annielee 11-24-2006 08:30 AM

i've created a new user using useradd..but the new user cant login using ssh.

i didnt use AllowUsers in the sshd_config file.

please assist.

jiml8 11-24-2006 12:32 PM

what is the error message? Where is the user logging in from? You created the new user on the ssh server, right?

annielee 11-24-2006 09:02 PM

it just said authentication failed. yup, i've created the user in the ssh server..

jiml8 11-24-2006 09:29 PM

so, your new user does an "ssh myservername" and the server responds "username" and the user enters "myusername", to which the server responds "password" and the user enters "mypassword", then after a pause, the server says "authentication failed". Is that right?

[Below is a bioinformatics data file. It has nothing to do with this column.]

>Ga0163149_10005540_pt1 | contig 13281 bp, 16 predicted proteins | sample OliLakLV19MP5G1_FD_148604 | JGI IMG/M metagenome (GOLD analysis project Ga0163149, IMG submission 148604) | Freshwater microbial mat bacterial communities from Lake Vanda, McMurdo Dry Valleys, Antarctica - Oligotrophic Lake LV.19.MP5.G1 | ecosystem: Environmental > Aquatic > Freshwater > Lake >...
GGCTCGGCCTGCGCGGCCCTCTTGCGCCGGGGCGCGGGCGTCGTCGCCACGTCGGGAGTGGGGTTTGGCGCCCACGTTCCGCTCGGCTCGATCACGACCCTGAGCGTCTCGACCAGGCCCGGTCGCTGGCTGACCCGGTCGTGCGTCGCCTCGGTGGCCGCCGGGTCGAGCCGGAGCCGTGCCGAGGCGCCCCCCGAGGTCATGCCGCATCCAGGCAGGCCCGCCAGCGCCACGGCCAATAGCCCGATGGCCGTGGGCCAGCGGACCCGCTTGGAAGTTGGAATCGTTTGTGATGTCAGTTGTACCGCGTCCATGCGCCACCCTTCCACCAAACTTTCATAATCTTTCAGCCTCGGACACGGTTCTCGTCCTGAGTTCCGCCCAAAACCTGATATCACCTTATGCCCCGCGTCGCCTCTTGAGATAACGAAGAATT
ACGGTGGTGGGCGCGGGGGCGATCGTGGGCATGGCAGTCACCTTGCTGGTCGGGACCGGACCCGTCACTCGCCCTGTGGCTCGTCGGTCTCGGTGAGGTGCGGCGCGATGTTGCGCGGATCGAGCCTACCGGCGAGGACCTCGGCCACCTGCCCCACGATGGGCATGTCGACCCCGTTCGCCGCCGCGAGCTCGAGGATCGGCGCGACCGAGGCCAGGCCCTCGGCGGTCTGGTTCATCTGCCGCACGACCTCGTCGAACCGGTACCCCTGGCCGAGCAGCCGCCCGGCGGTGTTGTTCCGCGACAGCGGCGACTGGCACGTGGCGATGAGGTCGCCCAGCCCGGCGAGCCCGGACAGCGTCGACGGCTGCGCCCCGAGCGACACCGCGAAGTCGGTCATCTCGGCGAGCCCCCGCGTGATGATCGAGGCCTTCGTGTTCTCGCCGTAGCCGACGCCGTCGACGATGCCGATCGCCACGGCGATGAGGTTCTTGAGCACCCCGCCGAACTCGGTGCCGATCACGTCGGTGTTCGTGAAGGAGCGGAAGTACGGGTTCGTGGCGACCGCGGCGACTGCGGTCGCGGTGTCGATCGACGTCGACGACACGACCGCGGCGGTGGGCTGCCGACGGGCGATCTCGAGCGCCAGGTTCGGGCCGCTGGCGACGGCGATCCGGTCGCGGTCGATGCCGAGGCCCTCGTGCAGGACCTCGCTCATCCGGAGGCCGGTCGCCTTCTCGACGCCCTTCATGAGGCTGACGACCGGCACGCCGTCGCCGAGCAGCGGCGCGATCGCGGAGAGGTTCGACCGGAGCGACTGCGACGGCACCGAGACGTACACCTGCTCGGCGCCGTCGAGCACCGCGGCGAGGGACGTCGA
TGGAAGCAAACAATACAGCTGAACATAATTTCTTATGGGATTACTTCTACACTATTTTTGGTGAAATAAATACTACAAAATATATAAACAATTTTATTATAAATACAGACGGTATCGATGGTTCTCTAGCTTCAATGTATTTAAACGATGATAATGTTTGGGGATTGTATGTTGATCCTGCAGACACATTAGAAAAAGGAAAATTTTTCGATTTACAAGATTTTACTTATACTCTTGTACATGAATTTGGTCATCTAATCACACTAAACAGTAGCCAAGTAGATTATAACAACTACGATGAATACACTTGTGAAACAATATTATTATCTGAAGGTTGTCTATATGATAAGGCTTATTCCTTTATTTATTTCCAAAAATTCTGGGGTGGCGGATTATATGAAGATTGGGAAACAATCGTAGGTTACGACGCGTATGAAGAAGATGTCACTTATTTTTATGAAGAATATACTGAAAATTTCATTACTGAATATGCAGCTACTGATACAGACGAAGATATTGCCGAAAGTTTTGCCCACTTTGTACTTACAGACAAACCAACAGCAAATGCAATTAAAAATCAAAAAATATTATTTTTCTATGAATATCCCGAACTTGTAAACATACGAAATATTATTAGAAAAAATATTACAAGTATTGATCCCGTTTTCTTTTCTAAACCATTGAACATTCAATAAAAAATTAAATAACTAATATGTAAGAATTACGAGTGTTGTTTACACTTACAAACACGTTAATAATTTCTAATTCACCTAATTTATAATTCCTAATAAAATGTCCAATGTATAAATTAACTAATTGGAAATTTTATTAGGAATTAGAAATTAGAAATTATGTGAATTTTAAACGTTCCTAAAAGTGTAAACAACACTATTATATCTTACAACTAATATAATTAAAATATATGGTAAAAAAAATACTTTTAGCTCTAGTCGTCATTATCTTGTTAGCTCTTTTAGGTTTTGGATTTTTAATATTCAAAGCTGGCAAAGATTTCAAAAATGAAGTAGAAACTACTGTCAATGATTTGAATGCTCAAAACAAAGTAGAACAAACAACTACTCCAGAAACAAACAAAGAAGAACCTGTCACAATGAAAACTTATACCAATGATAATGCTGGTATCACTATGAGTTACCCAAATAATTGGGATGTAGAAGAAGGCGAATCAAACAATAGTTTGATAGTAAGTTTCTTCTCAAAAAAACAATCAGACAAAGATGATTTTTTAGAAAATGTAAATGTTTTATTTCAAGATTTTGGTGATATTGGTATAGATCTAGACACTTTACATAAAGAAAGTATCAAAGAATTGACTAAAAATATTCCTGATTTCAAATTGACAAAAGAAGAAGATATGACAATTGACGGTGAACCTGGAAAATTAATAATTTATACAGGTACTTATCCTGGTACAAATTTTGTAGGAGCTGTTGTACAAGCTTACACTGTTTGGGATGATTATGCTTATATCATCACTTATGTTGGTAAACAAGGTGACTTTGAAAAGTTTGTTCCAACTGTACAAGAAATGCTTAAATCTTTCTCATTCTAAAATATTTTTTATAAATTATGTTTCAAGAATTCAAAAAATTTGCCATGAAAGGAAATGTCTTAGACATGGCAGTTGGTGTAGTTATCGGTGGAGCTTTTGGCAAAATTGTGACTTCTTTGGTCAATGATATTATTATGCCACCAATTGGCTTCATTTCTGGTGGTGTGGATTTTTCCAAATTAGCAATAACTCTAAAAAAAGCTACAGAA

Can this user log on at the server? Does this user have shell access as part of the account?

You should list the contents of your sshd_config file here.

annielee 11-28-2006 05:36 AM

i dun have the file with me now, (the server is at some other location).

but i didnt change the anything in the file.(it's original since day 1 after installation)

boToo 11-28-2006 08:18 AM

You are at somewhere!! But can you log in to server with ssh? you can use putty if you are using windoes, and open sshd_config in putty, select all, and then just paste it here. It might help.

chort 11-28-2006 12:08 PM

Does the new user have a password? SSH does not allow logins with blank passwords, by default.

annielee 11-29-2006 04:30 AM

Beloa is the sshd_config file...Please help..

#$OpenBSD: sshd_config,v 1.69 2004/05/23 23:59:53 dtucker Exp $

# This is the sshd server system-wide configuration file. See
# sshd_config(5) for more information.

# This sshd was compiled with PATH=/usr/local/bin:/bin:/usr/bin

# The strategy used for options in the default sshd_config shipped with